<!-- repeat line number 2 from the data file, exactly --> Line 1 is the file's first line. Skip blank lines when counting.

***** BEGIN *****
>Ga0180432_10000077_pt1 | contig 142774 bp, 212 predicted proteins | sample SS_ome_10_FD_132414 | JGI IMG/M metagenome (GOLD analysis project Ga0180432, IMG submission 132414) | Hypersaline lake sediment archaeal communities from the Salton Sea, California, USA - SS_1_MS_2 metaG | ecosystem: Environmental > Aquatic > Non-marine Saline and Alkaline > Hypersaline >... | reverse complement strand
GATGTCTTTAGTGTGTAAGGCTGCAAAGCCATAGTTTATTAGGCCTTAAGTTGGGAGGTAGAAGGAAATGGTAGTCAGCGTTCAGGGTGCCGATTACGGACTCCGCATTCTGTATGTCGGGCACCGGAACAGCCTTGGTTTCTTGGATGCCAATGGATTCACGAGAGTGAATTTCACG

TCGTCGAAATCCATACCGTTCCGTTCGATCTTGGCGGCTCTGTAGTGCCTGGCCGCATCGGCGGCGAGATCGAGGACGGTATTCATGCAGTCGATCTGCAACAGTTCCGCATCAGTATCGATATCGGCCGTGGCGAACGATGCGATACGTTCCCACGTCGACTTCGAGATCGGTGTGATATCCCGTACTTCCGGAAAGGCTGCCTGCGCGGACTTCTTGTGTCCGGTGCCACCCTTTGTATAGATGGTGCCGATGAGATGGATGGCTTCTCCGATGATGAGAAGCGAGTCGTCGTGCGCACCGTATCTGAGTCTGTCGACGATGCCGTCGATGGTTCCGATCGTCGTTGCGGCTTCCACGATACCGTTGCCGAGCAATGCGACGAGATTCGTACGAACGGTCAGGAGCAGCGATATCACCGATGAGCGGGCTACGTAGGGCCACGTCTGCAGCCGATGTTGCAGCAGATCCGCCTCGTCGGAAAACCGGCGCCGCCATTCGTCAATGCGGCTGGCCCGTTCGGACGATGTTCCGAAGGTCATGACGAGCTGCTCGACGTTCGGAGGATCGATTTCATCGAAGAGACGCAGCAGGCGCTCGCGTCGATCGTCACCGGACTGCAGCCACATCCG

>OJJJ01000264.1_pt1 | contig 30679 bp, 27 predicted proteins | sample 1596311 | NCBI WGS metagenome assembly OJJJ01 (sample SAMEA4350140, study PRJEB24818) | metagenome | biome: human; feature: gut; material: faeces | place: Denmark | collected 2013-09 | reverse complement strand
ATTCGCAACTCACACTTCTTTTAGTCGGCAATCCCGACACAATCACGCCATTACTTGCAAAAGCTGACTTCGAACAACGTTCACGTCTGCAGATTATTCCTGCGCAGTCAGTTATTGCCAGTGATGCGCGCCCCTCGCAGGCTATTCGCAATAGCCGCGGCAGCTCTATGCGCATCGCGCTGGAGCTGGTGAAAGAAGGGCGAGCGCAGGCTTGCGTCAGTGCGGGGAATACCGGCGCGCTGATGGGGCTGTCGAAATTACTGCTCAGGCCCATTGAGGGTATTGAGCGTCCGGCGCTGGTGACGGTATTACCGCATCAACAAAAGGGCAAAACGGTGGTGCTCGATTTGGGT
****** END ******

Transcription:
GATGTCTTTAGTGTGTAAGGCTGCAAAGCCATAGTTTATTAGGCCTTAAGTTGGGAGGTAGAAGGAAATGGTAGTCAGCGTTCAGGGTGCCGATTACGGACTCCGCATTCTGTATGTCGGGCACCGGAACAGCCTTGGTTTCTTGGATGCCAATGGATTCACGAGAGTGAATTTCACG